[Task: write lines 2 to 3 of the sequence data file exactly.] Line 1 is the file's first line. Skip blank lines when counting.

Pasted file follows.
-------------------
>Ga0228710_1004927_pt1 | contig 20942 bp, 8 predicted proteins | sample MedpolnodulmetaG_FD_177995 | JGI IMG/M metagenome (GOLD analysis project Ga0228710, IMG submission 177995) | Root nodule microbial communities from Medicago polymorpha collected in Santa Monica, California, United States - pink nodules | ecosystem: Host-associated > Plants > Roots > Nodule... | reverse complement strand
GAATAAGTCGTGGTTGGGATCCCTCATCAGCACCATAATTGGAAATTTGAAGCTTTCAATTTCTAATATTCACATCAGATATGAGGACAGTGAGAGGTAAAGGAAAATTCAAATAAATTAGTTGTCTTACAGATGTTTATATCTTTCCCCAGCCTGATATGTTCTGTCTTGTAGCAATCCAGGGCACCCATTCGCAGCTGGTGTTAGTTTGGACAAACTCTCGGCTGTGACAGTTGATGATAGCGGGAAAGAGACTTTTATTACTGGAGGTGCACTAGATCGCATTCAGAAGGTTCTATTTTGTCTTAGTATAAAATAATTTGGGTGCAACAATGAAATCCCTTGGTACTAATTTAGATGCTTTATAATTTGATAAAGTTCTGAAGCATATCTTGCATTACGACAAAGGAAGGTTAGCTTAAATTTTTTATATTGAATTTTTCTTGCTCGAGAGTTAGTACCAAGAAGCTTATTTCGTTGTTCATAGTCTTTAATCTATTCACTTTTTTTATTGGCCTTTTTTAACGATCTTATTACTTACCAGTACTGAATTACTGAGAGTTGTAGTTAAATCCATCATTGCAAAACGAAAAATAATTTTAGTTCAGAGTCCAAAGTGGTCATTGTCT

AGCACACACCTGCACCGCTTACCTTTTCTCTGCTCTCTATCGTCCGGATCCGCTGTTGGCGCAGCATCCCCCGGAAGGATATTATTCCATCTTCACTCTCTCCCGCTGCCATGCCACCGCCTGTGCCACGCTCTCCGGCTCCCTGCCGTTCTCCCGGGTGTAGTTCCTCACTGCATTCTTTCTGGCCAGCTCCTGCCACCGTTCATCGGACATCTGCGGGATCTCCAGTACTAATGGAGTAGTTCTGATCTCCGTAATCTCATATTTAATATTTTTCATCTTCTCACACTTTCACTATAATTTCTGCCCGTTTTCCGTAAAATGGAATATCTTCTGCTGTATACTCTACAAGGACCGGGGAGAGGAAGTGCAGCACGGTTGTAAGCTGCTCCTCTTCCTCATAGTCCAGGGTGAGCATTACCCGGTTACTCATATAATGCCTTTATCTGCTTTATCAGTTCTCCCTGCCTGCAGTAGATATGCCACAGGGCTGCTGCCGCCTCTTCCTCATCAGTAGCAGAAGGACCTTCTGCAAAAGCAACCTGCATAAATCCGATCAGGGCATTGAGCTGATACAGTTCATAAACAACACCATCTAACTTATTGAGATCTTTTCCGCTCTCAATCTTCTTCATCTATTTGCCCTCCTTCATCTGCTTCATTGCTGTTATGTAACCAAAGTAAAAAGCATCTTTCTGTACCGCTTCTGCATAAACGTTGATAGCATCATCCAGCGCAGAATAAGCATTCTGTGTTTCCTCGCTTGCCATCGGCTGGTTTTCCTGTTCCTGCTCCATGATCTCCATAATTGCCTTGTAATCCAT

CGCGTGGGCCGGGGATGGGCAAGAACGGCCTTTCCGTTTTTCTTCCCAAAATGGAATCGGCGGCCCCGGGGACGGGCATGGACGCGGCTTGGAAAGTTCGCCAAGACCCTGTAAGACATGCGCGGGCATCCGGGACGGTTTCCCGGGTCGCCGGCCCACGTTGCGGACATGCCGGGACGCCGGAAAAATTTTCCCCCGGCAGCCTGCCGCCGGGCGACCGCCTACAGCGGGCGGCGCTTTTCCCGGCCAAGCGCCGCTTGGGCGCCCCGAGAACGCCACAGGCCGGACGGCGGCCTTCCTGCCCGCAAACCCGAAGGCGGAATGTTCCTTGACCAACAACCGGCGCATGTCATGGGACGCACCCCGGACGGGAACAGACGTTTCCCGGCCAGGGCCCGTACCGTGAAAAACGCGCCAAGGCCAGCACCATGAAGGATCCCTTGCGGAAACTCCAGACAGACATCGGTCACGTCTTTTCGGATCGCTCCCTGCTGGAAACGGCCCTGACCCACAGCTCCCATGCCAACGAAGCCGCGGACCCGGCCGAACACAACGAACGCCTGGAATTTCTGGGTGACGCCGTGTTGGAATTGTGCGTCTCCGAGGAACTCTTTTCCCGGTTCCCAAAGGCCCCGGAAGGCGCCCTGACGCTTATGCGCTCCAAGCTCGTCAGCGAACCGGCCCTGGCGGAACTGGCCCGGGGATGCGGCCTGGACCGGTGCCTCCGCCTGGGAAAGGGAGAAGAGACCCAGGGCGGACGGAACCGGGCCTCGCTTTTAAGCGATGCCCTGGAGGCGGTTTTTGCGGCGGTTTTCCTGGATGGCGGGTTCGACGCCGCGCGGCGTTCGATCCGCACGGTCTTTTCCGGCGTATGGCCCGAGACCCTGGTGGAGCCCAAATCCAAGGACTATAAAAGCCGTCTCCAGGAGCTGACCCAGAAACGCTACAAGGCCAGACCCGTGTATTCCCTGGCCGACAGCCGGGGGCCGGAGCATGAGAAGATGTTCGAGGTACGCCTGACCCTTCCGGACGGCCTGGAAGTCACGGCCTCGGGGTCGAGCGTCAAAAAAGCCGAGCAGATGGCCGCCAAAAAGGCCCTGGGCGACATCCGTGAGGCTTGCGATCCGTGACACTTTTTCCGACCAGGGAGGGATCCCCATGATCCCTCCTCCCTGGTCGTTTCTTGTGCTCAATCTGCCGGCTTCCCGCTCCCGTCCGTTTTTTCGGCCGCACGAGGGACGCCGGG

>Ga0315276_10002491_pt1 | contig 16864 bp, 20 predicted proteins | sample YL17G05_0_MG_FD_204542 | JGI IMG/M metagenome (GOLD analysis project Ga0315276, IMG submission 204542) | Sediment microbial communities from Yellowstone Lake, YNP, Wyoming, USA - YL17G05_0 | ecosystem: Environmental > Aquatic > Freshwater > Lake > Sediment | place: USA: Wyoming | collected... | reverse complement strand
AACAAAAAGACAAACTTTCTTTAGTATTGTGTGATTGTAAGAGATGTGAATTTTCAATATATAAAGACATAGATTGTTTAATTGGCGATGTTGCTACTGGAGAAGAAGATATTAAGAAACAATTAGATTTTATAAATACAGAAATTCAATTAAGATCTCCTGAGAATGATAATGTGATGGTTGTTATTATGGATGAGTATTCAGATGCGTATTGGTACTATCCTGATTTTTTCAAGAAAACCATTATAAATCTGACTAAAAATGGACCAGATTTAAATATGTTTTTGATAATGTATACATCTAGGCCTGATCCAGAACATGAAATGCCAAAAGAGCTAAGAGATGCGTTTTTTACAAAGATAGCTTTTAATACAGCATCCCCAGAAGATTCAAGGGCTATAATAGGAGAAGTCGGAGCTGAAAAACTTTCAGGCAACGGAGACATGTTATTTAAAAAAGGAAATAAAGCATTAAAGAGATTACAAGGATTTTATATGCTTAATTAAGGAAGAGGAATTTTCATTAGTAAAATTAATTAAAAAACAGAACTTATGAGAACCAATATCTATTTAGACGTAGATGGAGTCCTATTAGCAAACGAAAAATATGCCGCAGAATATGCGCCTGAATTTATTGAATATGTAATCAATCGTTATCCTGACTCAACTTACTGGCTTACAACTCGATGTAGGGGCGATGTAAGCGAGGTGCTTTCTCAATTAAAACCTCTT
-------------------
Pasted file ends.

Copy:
GAATAAGTCGTGGTTGGGATCCCTCATCAGCACCATAATTGGAAATTTGAAGCTTTCAATTTCTAATATTCACATCAGATATGAGGACAGTGAGAGGTAAAGGAAAATTCAAATAAATTAGTTGTCTTACAGATGTTTATATCTTTCCCCAGCCTGATATGTTCTGTCTTGTAGCAATCCAGGGCACCCATTCGCAGCTGGTGTTAGTTTGGACAAACTCTCGGCTGTGACAGTTGATGATAGCGGGAAAGAGACTTTTATTACTGGAGGTGCACTAGATCGCATTCAGAAGGTTCTATTTTGTCTTAGTATAAAATAATTTGGGTGCAACAATGAAATCCCTTGGTACTAATTTAGATGCTTTATAATTTGATAAAGTTCTGAAGCATATCTTGCATTACGACAAAGGAAGGTTAGCTTAAATTTTTTATATTGAATTTTTCTTGCTCGAGAGTTAGTACCAAGAAGCTTATTTCGTTGTTCATAGTCTTTAATCTATTCACTTTTTTTATTGGCCTTTTTTAACGATCTTATTACTTACCAGTACTGAATTACTGAGAGTTGTAGTTAAATCCATCATTGCAAAACGAAAAATAATTTTAGTTCAGAGTCCAAAGTGGTCATTGTCT

AGCACACACCTGCACCGCTTACCTTTTCTCTGCTCTCTATCGTCCGGATCCGCTGTTGGCGCAGCATCCCCCGGAAGGATATTATTCCATCTTCACTCTCTCCCGCTGCCATGCCACCGCCTGTGCCACGCTCTCCGGCTCCCTGCCGTTCTCCCGGGTGTAGTTCCTCACTGCATTCTTTCTGGCCAGCTCCTGCCACCGTTCATCGGACATCTGCGGGATCTCCAGTACTAATGGAGTAGTTCTGATCTCCGTAATCTCATATTTAATATTTTTCATCTTCTCACACTTTCACTATAATTTCTGCCCGTTTTCCGTAAAATGGAATATCTTCTGCTGTATACTCTACAAGGACCGGGGAGAGGAAGTGCAGCACGGTTGTAAGCTGCTCCTCTTCCTCATAGTCCAGGGTGAGCATTACCCGGTTACTCATATAATGCCTTTATCTGCTTTATCAGTTCTCCCTGCCTGCAGTAGATATGCCACAGGGCTGCTGCCGCCTCTTCCTCATCAGTAGCAGAAGGACCTTCTGCAAAAGCAACCTGCATAAATCCGATCAGGGCATTGAGCTGATACAGTTCATAAACAACACCATCTAACTTATTGAGATCTTTTCCGCTCTCAATCTTCTTCATCTATTTGCCCTCCTTCATCTGCTTCATTGCTGTTATGTAACCAAAGTAAAAAGCATCTTTCTGTACCGCTTCTGCATAAACGTTGATAGCATCATCCAGCGCAGAATAAGCATTCTGTGTTTCCTCGCTTGCCATCGGCTGGTTTTCCTGTTCCTGCTCCATGATCTCCATAATTGCCTTGTAATCCAT